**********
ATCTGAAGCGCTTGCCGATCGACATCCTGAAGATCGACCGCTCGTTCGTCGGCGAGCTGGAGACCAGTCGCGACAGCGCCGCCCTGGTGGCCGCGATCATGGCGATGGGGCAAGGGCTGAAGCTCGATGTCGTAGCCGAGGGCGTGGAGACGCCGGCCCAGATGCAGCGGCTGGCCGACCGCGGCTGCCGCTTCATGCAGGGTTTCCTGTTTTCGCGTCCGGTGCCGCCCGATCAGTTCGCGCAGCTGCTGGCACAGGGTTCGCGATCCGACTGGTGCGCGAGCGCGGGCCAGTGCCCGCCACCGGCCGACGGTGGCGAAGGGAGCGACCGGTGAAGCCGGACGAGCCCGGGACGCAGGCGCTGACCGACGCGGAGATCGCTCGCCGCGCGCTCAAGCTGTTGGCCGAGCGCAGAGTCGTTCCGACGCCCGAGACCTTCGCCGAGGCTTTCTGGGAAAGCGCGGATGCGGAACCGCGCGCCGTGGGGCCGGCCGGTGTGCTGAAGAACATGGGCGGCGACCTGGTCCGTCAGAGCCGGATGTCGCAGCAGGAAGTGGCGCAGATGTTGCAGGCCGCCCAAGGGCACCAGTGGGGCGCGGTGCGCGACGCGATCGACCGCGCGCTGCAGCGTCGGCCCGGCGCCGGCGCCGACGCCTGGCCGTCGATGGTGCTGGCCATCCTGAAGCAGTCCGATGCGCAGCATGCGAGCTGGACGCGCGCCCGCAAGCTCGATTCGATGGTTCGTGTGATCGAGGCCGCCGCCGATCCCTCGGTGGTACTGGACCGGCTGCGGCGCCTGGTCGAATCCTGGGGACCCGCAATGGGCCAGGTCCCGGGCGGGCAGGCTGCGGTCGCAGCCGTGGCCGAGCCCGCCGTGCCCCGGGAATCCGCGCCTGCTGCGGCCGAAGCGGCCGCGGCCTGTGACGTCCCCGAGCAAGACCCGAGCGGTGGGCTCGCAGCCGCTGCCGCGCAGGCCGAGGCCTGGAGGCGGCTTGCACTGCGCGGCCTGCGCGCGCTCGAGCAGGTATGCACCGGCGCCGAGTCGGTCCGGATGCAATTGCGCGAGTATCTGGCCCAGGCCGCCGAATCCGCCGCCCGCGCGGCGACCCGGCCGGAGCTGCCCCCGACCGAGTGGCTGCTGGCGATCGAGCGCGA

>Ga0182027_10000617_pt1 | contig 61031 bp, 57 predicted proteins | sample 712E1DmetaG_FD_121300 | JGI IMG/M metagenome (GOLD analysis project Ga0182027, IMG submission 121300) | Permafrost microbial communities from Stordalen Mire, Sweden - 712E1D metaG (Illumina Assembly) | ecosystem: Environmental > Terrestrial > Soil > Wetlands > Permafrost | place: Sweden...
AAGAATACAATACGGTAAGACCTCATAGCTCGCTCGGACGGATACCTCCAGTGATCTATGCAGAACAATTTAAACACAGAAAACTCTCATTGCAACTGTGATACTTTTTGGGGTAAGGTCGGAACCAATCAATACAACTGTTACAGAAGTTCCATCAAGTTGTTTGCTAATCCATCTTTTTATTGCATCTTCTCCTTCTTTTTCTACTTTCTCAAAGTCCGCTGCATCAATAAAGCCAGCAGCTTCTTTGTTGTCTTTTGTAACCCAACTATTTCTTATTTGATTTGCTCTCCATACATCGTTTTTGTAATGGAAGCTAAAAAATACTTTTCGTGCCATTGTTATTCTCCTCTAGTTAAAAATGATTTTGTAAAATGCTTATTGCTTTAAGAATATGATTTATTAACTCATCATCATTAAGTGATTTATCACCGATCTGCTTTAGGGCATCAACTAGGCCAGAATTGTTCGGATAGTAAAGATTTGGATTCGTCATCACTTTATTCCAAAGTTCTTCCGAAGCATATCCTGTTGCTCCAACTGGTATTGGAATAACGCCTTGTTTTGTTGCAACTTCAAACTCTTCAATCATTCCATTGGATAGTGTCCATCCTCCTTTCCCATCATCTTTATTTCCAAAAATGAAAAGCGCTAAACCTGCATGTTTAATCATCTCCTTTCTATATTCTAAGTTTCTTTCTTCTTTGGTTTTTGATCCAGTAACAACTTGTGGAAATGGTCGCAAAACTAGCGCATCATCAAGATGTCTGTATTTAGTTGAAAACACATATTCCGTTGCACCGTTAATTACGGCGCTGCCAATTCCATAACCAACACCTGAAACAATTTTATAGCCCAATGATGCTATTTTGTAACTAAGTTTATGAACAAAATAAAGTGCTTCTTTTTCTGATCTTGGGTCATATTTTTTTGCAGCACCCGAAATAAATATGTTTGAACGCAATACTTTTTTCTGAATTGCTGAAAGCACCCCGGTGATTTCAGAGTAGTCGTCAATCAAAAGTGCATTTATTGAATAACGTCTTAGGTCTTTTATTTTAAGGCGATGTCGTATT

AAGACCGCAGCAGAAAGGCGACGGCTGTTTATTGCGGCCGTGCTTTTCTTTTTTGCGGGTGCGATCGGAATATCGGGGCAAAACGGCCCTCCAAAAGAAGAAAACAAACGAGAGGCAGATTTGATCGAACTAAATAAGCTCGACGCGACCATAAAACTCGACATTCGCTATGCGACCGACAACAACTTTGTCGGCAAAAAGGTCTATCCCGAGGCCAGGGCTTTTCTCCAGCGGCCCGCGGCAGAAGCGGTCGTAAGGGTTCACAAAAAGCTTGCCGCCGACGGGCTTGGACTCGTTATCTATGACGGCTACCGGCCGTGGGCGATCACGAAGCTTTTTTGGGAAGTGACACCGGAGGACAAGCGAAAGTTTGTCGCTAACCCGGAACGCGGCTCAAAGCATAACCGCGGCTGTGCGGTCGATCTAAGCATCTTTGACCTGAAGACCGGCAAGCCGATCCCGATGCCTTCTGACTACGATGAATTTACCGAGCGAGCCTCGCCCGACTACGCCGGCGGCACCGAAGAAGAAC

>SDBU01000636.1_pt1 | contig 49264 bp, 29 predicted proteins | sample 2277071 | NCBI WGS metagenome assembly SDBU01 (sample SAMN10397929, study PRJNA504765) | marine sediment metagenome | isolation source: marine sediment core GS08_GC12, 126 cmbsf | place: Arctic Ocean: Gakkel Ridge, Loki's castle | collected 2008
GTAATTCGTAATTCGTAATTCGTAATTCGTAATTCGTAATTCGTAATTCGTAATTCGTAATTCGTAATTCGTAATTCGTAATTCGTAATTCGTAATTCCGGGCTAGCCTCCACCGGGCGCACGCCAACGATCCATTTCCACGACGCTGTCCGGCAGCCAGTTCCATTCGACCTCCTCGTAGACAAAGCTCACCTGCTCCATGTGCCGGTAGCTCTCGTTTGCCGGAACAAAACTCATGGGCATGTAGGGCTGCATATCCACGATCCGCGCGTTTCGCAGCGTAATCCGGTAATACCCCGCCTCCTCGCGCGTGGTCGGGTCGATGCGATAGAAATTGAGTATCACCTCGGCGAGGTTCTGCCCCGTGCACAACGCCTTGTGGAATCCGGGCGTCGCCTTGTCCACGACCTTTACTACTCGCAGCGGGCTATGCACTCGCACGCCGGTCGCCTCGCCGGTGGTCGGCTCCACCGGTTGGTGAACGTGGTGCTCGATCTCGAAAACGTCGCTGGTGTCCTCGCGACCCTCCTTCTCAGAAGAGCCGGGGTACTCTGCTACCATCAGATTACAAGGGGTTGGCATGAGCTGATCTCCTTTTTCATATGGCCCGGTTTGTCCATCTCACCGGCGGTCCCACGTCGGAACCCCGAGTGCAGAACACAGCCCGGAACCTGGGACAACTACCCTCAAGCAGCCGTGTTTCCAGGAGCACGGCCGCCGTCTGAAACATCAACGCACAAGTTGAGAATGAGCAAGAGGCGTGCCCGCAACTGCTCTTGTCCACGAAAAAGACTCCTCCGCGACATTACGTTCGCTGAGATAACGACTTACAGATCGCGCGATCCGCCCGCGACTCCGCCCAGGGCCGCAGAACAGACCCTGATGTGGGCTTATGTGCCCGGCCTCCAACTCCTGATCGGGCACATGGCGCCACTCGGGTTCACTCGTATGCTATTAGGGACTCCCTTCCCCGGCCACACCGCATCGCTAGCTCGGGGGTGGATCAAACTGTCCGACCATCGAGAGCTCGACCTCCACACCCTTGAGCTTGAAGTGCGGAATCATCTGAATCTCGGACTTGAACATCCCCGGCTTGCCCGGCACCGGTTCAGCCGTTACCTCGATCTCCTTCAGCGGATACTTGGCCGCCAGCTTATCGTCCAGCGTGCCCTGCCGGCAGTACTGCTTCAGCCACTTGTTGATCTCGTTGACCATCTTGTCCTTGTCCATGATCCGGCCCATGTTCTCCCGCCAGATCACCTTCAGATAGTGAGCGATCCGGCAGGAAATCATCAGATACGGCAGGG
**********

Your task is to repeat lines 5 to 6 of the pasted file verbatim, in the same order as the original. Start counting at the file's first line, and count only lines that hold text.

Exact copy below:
>SDBU01000636.1_pt1 | contig 49264 bp, 29 predicted proteins | sample 2277071 | NCBI WGS metagenome assembly SDBU01 (sample SAMN10397929, study PRJNA504765) | marine sediment metagenome | isolation source: marine sediment core GS08_GC12, 126 cmbsf | place: Arctic Ocean: Gakkel Ridge, Loki's castle | collected 2008
GTAATTCGTAATTCGTAATTCGTAATTCGTAATTCGTAATTCGTAATTCGTAATTCGTAATTCGTAATTCGTAATTCGTAATTCGTAATTCGTAATTCCGGGCTAGCCTCCACCGGGCGCACGCCAACGATCCATTTCCACGACGCTGTCCGGCAGCCAGTTCCATTCGACCTCCTCGTAGACAAAGCTCACCTGCTCCATGTGCCGGTAGCTCTCGTTTGCCGGAACAAAACTCATGGGCATGTAGGGCTGCATATCCACGATCCGCGCGTTTCGCAGCGTAATCCGGTAATACCCCGCCTCCTCGCGCGTGGTCGGGTCGATGCGATAGAAATTGAGTATCACCTCGGCGAGGTTCTGCCCCGTGCACAACGCCTTGTGGAATCCGGGCGTCGCCTTGTCCACGACCTTTACTACTCGCAGCGGGCTATGCACTCGCACGCCGGTCGCCTCGCCGGTGGTCGGCTCCACCGGTTGGTGAACGTGGTGCTCGATCTCGAAAACGTCGCTGGTGTCCTCGCGACCCTCCTTCTCAGAAGAGCCGGGGTACTCTGCTACCATCAGATTACAAGGGGTTGGCATGAGCTGATCTCCTTTTTCATATGGCCCGGTTTGTCCATCTCACCGGCGGTCCCACGTCGGAACCCCGAGTGCAGAACACAGCCCGGAACCTGGGACAACTACCCTCAAGCAGCCGTGTTTCCAGGAGCACGGCCGCCGTCTGAAACATCAACGCACAAGTTGAGAATGAGCAAGAGGCGTGCCCGCAACTGCTCTTGTCCACGAAAAAGACTCCTCCGCGACATTACGTTCGCTGAGATAACGACTTACAGATCGCGCGATCCGCCCGCGACTCCGCCCAGGGCCGCAGAACAGACCCTGATGTGGGCTTATGTGCCCGGCCTCCAACTCCTGATCGGGCACATGGCGCCACTCGGGTTCACTCGTATGCTATTAGGGACTCCCTTCCCCGGCCACACCGCATCGCTAGCTCGGGGGTGGATCAAACTGTCCGACCATCGAGAGCTCGACCTCCACACCCTTGAGCTTGAAGTGCGGAATCATCTGAATCTCGGACTTGAACATCCCCGGCTTGCCCGGCACCGGTTCAGCCGTTACCTCGATCTCCTTCAGCGGATACTTGGCCGCCAGCTTATCGTCCAGCGTGCCCTGCCGGCAGTACTGCTTCAGCCACTTGTTGATCTCGTTGACCATCTTGTCCTTGTCCATGATCCGGCCCATGTTCTCCCGCCAGATCACCTTCAGATAGTGAGCGATCCGGCAGGAAATCATCAGATACGGCAGGG